Storm water handling

Storm water is rain or melting water originating from precipitation. In urban areas storm water is collected from roads and roofs or from other non-permeable surfaces. Storm waters differ from other runoff in their origin, which is strongly linked to human activities.

More storm waters due to climate change 

Storm waters are of concern for two main reasons: for their quantity and quality.
Firstly, it is predicted that climate change will lead to more and heavier rainfall in Northern Europe. Simultaneously, urbanization is increasing which leads to more non-permeable surfaces. This means that there is a need for developing the capacity for storm water management. In this context, the interest for natural handling of rain and melting water is increasing. Examples of natural handling of storm waters include green roofs, wetlands and swales. Secondly, storm waters are of concern due to nutrients, harmful substances and contaminants that the water might be carrying. Awareness towards storm water management is arising, and the importance of proper management policies will be further emphasized due to climate change.

Storm water constructions in Helsinki, Tallinn and Turku

The CITYWATER project has planned and implemented sustainable storm water solutions in each partner city: Helsinki, Tallinn and Turku. The established good cooperation between the cities gives an additional advantage of learning together and sharing experiences of storm water handling in urban areas. Constructing these storm water solutions has given information about good practices and tips on how to manage storm waters even better in the future.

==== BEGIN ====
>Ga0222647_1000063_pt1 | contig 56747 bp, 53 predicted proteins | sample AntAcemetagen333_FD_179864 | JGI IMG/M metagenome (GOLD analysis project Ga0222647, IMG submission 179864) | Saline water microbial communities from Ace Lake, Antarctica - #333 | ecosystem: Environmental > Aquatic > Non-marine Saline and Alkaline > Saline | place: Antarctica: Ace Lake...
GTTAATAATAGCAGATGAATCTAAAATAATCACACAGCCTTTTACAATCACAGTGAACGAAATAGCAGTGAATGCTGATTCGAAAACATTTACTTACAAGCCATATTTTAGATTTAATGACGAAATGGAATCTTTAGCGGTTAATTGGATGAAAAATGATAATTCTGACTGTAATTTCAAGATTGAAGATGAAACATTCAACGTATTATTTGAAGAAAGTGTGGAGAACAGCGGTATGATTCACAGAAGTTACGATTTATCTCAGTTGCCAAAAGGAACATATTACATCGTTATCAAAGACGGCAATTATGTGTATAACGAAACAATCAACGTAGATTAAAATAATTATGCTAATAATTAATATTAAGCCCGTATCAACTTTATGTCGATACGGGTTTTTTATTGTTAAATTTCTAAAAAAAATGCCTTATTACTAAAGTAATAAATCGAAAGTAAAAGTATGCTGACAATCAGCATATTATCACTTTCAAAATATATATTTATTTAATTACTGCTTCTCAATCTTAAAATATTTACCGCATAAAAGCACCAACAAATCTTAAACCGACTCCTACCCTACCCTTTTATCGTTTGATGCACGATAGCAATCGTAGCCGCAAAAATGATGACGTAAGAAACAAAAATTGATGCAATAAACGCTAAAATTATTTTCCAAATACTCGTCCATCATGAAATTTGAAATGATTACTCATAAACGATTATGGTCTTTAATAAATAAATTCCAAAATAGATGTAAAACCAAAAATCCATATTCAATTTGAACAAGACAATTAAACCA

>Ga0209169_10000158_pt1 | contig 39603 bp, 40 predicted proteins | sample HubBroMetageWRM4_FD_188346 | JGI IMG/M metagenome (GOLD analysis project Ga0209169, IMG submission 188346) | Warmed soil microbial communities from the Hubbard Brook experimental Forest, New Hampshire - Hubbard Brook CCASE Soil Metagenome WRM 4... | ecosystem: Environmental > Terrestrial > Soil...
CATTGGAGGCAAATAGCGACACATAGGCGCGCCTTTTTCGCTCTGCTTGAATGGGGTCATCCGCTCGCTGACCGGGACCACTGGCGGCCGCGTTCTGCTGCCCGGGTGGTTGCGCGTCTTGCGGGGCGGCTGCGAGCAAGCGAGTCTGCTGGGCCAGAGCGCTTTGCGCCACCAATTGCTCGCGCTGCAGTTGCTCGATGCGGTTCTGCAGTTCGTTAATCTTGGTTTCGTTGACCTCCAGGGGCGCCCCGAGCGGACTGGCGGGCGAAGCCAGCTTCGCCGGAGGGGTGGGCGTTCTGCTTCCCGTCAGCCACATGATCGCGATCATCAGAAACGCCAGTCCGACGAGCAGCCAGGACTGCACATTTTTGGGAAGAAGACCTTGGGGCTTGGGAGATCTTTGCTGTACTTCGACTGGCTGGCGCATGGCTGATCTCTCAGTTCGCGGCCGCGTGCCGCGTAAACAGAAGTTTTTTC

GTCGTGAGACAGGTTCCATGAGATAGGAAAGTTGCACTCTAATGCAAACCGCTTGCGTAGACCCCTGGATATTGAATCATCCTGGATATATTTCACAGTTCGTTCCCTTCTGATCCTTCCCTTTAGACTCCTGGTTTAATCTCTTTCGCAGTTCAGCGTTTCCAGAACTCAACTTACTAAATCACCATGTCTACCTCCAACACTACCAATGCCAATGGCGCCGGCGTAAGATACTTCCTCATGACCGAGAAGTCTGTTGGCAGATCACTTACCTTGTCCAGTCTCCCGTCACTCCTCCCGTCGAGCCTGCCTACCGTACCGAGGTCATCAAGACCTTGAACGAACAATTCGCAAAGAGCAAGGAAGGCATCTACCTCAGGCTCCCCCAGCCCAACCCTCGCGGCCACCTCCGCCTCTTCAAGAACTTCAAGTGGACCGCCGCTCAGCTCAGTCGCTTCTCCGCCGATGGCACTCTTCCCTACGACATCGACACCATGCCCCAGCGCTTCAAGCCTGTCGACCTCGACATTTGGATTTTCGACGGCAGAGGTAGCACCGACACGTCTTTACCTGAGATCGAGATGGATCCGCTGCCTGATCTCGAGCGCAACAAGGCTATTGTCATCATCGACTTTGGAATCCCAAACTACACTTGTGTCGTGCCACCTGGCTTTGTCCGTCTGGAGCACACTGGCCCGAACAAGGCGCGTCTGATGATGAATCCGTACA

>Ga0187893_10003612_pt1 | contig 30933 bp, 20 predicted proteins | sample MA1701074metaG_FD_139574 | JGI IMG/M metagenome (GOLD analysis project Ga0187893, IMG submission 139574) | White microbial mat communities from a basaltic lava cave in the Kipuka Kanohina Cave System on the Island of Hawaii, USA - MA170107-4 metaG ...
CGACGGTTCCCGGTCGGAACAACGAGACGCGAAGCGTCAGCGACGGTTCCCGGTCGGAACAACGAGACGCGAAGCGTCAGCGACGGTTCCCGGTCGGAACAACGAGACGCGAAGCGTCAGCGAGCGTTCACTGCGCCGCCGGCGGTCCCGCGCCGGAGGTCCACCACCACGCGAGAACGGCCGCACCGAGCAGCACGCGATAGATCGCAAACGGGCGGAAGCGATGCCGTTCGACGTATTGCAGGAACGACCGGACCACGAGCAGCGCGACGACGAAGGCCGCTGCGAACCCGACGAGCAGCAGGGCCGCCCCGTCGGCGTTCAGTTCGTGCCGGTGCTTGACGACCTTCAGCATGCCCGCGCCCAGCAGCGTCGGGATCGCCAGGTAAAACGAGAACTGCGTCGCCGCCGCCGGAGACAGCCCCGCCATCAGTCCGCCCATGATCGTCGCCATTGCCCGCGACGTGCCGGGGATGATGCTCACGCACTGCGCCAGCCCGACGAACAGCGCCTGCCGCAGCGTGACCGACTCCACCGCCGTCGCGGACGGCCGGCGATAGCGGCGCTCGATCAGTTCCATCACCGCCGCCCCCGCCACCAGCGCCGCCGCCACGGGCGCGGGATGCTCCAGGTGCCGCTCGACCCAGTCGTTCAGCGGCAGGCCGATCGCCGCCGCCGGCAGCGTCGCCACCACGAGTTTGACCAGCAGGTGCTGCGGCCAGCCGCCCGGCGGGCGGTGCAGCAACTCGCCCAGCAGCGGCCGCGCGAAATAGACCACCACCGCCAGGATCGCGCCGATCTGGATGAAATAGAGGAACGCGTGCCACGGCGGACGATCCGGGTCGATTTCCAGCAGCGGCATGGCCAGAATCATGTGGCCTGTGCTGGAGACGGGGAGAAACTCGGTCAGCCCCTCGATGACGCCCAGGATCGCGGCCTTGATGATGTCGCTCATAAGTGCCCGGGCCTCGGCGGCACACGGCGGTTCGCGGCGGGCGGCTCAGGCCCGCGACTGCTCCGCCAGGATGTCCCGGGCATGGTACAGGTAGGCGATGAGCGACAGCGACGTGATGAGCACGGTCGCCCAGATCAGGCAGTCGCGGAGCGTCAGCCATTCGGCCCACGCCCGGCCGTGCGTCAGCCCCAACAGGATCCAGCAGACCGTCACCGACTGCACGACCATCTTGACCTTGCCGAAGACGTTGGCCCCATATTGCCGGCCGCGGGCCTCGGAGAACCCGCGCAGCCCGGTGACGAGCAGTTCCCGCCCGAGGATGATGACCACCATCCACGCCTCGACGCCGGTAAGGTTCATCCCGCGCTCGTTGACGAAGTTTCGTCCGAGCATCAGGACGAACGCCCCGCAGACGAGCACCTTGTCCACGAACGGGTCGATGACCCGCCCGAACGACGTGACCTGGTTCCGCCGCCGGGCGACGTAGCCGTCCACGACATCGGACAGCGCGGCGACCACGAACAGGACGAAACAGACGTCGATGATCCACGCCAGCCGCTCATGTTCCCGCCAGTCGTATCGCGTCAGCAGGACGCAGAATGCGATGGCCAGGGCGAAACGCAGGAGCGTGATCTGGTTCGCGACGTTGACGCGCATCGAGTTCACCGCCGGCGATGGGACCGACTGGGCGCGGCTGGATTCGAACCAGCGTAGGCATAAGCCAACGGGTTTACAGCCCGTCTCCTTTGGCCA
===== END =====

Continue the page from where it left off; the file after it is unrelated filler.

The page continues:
Biofiltration in Helsinki
In order to protect the Haaganpuro brook, a biofiltration area was constructed  in the northern parts of Pasila in Maunulanpuisto Park in Helsinki. Here, rain and meltwater from the Metsäläntie Road and the adjacent southern area are collected in storm water pipes and were previously led directly into a ditch feeding into the Haaganpuro Brook. As the drainage area is heavily trafficked and paved with asphalt, high sediment particle, nutrient and oil levels have occasionally been measured in the rainwater and meltwater entering the Haaganpuro Brook. Such contamination is harmful to the fish stocks (e.g. trout) and other organisms in the brook, which is why the storm water needs cleaning. A sedimentation basins and a biofiltration area was constructed in order to purify rainwater and meltwater originating from the central parts of the city and Metsäläntie Road. The basins, vegetation and sandy layers capture particles, bind nutrients and absorb harmful substances and thus improving the water quality in the Haaganpuro Brook. The construction was finished during the autumn 2015.



Pictures above: The storm water construction in Tallinn. Before; work underway and construction ready (July 2014).

Planning of a residential storm water wetland in Turku
The storm water solution consider a wetland to be built in the Hirvensalo area in Turku in order to clean and collect storm waters before they enter the already eutrophic Lake Illoistenjärvi. The location for the solution resembles a country side area at the moment, but will be turned to a residential area in the near future. Thus, when the wetland is planned and constructed already before the housing, it will be able to collect and purify storm water both during and after the construction phase of the residential area. Especially during construction of land areas, storm waters are impacted by heavy leakage of suspended solids, nutrients and possibly even heavy metals, which may be absorbed by the wetland. When the residential area is finished, the wetland will additionally function as a recreational water element for the residents.

During project time the construction plans were drawn for the wetland (2015). The wetland will be constructed in the Peippolanoja ditch in future years, parallell with the construction of local infrastructure.

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Other CITYWATER actions:

Promoting the Baltic Sea Challenge,
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Environmental communication, read more
Cost-benefit analysis, read more
Toolbox, read more
Disseminating results, read more

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